I missed this film, about Harriet Tubman, who escaped slavery and helped many others to do the same, at the pictures. It’s really not like me to miss a film about 19th century American history; but it wasn’t on for long, and not all cinemas showed it. So thank you to Sky for showing it, as part of Black History Month. All the local cinemas would, however, definitely have shown the new James Bond film next month, had its release gone ahead; and I would definitely have gone to see it, as would many other people. I’d also have gone to see The Secret Garden, but that’s now gone straight to Sky without even being shown at cinemas. And now it looks as if Cineworld are going to mothball all their cinemas, and I wouldn’t be surprised to see Vue and Odeon follow suit. It’s very sad. The film distributors aren’t giving them a chance.
Anyway, back to the point. This unfortunately isn’t very historically accurate, but it does get across the message of how brutal slave owners could be, the tragedy of families torn apart, and the bravery of those involved in the Underground Railroad – and just how much work and organisation went into it, at a time when communication systems were obviously nothing like they are now, and many of those involved hadn’t even had the chance to learn to read and write.
It’s quite an old-fashioned film, with an ’80s/’90s feel to it – glorious music, sweeping panoramas, elegant costumes for the slave owners and the free black characters, and a dramatic chase through the forest. I know there was a bit of moaning that the lead role went to a British actress rather than an American actress, but Cynthia Erivo really does a superb job. It must have been particularly difficult to portray Harriet’s belief that she was having religious visions – thought to have been linked to a severe head injury inflicted on her when she was young – but she does it very convincingly.
I’m surprised that this didn’t do better at the box office, but – very sadly for me! – American historical dramas just don’t seem to sell well these days. I was sorry to see Mercy Street pulled after two series. Oh well, I enjoyed it! And it tells an important story.
Harriet Tubman was born Araminta “Minty” Ross, into slavery in Maryland, and married John Tubman, a freedman. Dramas about slavery do tend to focus on the Deep South, where marriages between slaves and free people were very unusual, but they did happen in the Upper South. And, with Maryland bordering the free state of Pennsylvania, it was easier (in relative terms) there for slaves to escape; and we see Minty escaping, being assisted by members of the Underground Railroad, and adopting her mother’s name, Harriet – the change of name, to reflect her new status, is a powerful moment.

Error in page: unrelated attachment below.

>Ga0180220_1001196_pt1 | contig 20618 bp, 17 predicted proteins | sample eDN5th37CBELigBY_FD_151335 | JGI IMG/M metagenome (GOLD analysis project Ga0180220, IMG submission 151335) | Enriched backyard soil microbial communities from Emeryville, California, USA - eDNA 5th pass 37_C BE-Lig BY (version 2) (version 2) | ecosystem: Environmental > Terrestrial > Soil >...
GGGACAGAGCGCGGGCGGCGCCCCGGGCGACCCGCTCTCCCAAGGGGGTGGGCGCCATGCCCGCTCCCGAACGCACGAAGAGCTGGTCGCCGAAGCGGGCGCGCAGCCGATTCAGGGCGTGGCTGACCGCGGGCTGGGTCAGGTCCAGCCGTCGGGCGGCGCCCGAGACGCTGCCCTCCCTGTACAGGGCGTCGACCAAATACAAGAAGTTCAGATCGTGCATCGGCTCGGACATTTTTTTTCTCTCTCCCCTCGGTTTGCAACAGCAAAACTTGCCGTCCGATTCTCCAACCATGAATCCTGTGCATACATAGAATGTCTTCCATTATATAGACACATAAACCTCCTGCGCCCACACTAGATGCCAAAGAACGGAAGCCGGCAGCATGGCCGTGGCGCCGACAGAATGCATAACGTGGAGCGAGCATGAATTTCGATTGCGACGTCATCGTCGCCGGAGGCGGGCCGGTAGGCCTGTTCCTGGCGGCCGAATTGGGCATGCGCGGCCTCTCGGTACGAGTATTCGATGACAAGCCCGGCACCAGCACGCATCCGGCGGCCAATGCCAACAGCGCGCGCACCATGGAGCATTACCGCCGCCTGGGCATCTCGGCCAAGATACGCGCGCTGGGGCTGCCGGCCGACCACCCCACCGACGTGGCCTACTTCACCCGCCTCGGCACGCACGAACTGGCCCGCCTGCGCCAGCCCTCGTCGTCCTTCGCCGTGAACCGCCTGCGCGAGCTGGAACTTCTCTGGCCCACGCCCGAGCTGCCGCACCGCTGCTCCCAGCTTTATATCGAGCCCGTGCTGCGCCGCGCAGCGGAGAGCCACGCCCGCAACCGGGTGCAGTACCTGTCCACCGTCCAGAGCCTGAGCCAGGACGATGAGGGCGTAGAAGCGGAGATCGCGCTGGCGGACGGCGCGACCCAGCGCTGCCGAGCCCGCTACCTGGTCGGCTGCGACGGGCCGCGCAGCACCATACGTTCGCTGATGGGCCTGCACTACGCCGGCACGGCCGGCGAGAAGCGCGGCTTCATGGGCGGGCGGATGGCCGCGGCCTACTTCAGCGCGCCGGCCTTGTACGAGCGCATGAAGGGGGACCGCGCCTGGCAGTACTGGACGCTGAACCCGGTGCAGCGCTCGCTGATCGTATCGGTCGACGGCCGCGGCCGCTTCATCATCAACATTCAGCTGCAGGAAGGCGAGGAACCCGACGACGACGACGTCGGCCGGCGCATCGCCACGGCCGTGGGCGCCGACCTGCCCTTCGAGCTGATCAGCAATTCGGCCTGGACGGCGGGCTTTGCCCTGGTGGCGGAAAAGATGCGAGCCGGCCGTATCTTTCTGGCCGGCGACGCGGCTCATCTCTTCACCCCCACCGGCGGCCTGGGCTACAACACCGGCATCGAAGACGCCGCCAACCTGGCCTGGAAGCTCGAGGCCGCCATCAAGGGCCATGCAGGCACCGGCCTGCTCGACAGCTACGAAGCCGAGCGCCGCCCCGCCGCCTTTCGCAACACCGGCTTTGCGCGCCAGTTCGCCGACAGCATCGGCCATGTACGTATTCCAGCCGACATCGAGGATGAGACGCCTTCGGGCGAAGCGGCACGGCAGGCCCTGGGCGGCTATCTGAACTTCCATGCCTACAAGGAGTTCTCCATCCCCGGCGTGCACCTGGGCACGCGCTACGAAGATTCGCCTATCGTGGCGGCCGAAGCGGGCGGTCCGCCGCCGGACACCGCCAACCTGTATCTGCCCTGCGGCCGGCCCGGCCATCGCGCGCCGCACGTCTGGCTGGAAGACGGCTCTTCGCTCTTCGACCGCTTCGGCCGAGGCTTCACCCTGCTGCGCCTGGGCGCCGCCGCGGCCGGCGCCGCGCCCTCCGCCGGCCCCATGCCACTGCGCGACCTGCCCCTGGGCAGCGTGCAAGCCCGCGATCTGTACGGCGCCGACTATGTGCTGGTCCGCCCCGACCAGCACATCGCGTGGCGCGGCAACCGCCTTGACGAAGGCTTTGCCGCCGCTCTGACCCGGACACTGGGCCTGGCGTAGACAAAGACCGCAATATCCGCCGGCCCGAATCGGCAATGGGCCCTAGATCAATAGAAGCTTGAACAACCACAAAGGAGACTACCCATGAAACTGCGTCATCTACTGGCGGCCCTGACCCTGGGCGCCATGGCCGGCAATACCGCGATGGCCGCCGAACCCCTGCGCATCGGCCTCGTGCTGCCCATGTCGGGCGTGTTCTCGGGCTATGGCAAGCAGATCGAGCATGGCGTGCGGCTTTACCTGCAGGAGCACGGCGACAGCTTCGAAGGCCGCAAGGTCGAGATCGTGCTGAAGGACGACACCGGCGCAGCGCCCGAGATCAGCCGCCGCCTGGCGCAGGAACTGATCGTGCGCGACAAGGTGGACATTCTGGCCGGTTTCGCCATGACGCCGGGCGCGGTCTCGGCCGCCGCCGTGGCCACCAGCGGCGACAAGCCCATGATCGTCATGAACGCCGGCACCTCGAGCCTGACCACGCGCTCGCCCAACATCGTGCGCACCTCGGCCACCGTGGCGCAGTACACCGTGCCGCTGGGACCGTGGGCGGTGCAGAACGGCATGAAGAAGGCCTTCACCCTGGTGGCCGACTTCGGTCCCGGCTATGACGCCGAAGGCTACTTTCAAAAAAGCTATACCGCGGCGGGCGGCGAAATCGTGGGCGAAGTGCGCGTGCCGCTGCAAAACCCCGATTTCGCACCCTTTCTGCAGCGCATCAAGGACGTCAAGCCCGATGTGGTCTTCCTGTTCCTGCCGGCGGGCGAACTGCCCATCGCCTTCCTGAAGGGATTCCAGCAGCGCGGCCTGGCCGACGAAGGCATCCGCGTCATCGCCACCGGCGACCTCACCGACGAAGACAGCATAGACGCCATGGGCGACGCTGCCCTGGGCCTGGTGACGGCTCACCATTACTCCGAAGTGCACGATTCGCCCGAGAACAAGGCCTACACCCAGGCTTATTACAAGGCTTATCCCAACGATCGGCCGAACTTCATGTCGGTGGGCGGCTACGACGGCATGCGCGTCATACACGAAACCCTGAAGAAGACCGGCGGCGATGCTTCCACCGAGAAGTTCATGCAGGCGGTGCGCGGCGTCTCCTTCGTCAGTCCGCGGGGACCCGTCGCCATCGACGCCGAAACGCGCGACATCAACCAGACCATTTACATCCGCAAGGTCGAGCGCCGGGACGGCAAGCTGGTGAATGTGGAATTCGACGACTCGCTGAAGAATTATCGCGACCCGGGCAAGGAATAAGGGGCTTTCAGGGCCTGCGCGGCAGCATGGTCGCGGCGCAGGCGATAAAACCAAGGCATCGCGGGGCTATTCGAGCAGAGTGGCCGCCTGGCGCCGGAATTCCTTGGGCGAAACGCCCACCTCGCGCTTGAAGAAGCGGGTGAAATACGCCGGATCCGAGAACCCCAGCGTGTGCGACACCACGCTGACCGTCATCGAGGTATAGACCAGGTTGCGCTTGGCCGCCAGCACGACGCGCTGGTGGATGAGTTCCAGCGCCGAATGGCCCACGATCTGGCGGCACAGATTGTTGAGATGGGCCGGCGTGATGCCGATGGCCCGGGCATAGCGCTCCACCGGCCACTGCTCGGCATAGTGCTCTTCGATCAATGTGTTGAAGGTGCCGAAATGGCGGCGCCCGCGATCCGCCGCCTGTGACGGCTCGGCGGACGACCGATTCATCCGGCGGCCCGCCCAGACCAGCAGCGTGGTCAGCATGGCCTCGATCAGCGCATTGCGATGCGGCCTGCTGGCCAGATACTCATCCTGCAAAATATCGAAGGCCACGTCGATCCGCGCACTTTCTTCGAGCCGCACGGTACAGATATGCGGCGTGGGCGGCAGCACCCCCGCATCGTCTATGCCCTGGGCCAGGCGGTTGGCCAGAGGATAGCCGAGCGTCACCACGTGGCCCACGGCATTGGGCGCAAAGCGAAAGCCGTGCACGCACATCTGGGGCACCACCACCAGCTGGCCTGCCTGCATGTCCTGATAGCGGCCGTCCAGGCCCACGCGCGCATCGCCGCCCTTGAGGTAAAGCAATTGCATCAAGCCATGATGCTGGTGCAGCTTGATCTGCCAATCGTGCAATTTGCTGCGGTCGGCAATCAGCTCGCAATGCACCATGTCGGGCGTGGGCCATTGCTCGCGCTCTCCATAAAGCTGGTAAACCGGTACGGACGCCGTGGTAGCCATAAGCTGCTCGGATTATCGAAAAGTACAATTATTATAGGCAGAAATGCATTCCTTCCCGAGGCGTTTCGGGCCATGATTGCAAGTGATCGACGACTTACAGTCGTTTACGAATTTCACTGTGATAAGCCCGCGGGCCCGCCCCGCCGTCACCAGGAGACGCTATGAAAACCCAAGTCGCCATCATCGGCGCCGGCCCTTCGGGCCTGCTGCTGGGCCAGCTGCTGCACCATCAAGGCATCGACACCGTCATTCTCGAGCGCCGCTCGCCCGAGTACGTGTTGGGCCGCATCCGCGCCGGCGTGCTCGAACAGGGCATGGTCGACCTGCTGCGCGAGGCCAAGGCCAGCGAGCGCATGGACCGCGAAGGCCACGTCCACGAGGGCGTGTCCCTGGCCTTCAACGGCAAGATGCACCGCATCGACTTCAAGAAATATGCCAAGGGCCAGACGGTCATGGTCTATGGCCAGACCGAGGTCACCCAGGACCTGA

We then see her returning to try to bring her husband and sister to slavery, only to find that her husband, thinking she was dead, had remarried, and her sister wouldn’t leave her children, but then leading many others to freedom, returning time and again to come so and becoming known as “Moses”. She did indeed lead many people to freedom, thought to be around 70 people in 13 trips – and she was actually even braver than the film suggests, because this was mostly after the passing of the Fugitive Slave Act meant that escaped slaves, if recaptured, would be returned to slavery, whereas the film suggests that many of her missions were earlier.
The film over-dramatises it, giving Harriet a glamorous friend who runs a boarding house where she stays, and giving Harriet’s former owners, the Brodesses, a handsome son who seems to be rather obsessed with her. It also shows the Brodesses’ neighbours all turning up at their plantation to confront them when they realise who “Moses” is, and Harriet tying up three of the Brodesses inside their plantation house as she helps some of their slaves to escape, and culminates in a dramatic chase through a forest and a showdown in which Harriet gets the better of the handsome son and prophesies the coming of the war and his death in it. It’s a shame that it’s not historically accurate, because the showdown really is a great scene and Cynthia Erivo plays it so well, as she does another scene in which she reminds members of the Underground Railroad who were born free just how evil slavery is, and how they can’t possibly understand it in the way that she can.
It then shows Harriet fleeing to Canada, and briefly reminds that she led the Combahee River Raid during the war, in which she actually led a military expedition which rescued over 750 former slaves, but that’s all done briefly so as not to detract from the big showdown scene preceding it.
Not too many marks for historical accuracy, but the general storyline’s there – the horrors of slavery, and this brave and rather mystical woman who escapes from it and helps many others to do the same. It’s not at all preachy or aggressive: it gets the message across through the excellent performance of Cynthia Erivo and the big dramatic, if not accurate, key scenes. Certainly well worth watching.